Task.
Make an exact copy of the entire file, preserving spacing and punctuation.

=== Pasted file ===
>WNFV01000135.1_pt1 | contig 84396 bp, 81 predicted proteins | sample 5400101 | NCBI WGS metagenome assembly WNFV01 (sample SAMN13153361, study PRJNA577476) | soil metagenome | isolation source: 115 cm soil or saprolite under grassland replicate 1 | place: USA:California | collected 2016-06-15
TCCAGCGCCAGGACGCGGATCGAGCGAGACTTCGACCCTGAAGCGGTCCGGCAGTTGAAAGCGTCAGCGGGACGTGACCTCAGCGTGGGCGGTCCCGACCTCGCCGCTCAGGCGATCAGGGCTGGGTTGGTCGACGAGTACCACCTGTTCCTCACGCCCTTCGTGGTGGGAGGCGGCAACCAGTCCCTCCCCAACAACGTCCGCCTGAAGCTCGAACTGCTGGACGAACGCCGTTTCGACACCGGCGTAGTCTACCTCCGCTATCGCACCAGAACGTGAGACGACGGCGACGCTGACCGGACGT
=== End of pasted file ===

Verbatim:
>WNFV01000135.1_pt1 | contig 84396 bp, 81 predicted proteins | sample 5400101 | NCBI WGS metagenome assembly WNFV01 (sample SAMN13153361, study PRJNA577476) | soil metagenome | isolation source: 115 cm soil or saprolite under grassland replicate 1 | place: USA:California | collected 2016-06-15
TCCAGCGCCAGGACGCGGATCGAGCGAGACTTCGACCCTGAAGCGGTCCGGCAGTTGAAAGCGTCAGCGGGACGTGACCTCAGCGTGGGCGGTCCCGACCTCGCCGCTCAGGCGATCAGGGCTGGGTTGGTCGACGAGTACCACCTGTTCCTCACGCCCTTCGTGGTGGGAGGCGGCAACCAGTCCCTCCCCAACAACGTCCGCCTGAAGCTCGAACTGCTGGACGAACGCCGTTTCGACACCGGCGTAGTCTACCTCCGCTATCGCACCAGAACGTGAGACGACGGCGACGCTGACCGGACGT